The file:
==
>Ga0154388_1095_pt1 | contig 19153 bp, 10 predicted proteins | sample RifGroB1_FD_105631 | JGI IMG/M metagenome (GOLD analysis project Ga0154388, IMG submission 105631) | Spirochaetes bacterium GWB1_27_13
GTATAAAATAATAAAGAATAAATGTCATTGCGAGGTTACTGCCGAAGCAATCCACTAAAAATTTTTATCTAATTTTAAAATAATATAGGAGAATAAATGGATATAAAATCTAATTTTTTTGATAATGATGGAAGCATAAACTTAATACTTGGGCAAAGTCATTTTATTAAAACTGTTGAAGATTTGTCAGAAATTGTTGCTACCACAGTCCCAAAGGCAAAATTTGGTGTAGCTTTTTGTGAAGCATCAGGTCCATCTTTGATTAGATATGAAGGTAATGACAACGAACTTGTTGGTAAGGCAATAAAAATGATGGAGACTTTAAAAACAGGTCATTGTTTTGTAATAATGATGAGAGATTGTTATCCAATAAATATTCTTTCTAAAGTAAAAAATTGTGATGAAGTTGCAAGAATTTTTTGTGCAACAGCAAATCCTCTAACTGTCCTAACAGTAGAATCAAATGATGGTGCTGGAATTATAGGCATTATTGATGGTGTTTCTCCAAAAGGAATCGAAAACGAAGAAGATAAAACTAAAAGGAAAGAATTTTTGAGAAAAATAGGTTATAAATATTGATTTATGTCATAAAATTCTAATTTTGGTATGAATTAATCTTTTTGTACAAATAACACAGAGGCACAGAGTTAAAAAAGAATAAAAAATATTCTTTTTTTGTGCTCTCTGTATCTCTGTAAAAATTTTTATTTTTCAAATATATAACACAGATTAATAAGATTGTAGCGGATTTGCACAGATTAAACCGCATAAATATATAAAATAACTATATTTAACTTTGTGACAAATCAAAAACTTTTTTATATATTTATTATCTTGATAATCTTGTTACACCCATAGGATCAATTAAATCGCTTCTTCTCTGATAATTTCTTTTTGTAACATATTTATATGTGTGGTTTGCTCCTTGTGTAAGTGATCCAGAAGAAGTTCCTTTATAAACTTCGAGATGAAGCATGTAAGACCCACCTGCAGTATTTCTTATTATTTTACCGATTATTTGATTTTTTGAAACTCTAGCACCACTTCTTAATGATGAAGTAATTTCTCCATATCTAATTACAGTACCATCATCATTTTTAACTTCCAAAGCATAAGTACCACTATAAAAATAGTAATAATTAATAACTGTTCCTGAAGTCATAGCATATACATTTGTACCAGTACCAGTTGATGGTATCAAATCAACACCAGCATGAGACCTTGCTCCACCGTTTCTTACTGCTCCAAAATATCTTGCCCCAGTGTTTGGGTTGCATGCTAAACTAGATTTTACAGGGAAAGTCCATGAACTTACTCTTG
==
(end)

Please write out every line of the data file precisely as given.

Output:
>Ga0154388_1095_pt1 | contig 19153 bp, 10 predicted proteins | sample RifGroB1_FD_105631 | JGI IMG/M metagenome (GOLD analysis project Ga0154388, IMG submission 105631) | Spirochaetes bacterium GWB1_27_13
GTATAAAATAATAAAGAATAAATGTCATTGCGAGGTTACTGCCGAAGCAATCCACTAAAAATTTTTATCTAATTTTAAAATAATATAGGAGAATAAATGGATATAAAATCTAATTTTTTTGATAATGATGGAAGCATAAACTTAATACTTGGGCAAAGTCATTTTATTAAAACTGTTGAAGATTTGTCAGAAATTGTTGCTACCACAGTCCCAAAGGCAAAATTTGGTGTAGCTTTTTGTGAAGCATCAGGTCCATCTTTGATTAGATATGAAGGTAATGACAACGAACTTGTTGGTAAGGCAATAAAAATGATGGAGACTTTAAAAACAGGTCATTGTTTTGTAATAATGATGAGAGATTGTTATCCAATAAATATTCTTTCTAAAGTAAAAAATTGTGATGAAGTTGCAAGAATTTTTTGTGCAACAGCAAATCCTCTAACTGTCCTAACAGTAGAATCAAATGATGGTGCTGGAATTATAGGCATTATTGATGGTGTTTCTCCAAAAGGAATCGAAAACGAAGAAGATAAAACTAAAAGGAAAGAATTTTTGAGAAAAATAGGTTATAAATATTGATTTATGTCATAAAATTCTAATTTTGGTATGAATTAATCTTTTTGTACAAATAACACAGAGGCACAGAGTTAAAAAAGAATAAAAAATATTCTTTTTTTGTGCTCTCTGTATCTCTGTAAAAATTTTTATTTTTCAAATATATAACACAGATTAATAAGATTGTAGCGGATTTGCACAGATTAAACCGCATAAATATATAAAATAACTATATTTAACTTTGTGACAAATCAAAAACTTTTTTATATATTTATTATCTTGATAATCTTGTTACACCCATAGGATCAATTAAATCGCTTCTTCTCTGATAATTTCTTTTTGTAACATATTTATATGTGTGGTTTGCTCCTTGTGTAAGTGATCCAGAAGAAGTTCCTTTATAAACTTCGAGATGAAGCATGTAAGACCCACCTGCAGTATTTCTTATTATTTTACCGATTATTTGATTTTTTGAAACTCTAGCACCACTTCTTAATGATGAAGTAATTTCTCCATATCTAATTACAGTACCATCATCATTTTTAACTTCCAAAGCATAAGTACCACTATAAAAATAGTAATAATTAATAACTGTTCCTGAAGTCATAGCATATACATTTGTACCAGTACCAGTTGATGGTATCAAATCAACACCAGCATGAGACCTTGCTCCACCGTTTCTTACTGCTCCAAAATATCTTGCCCCAGTGTTTGGGTTGCATGCTAAACTAGATTTTACAGGGAAAGTCCATGAACTTACTCTTG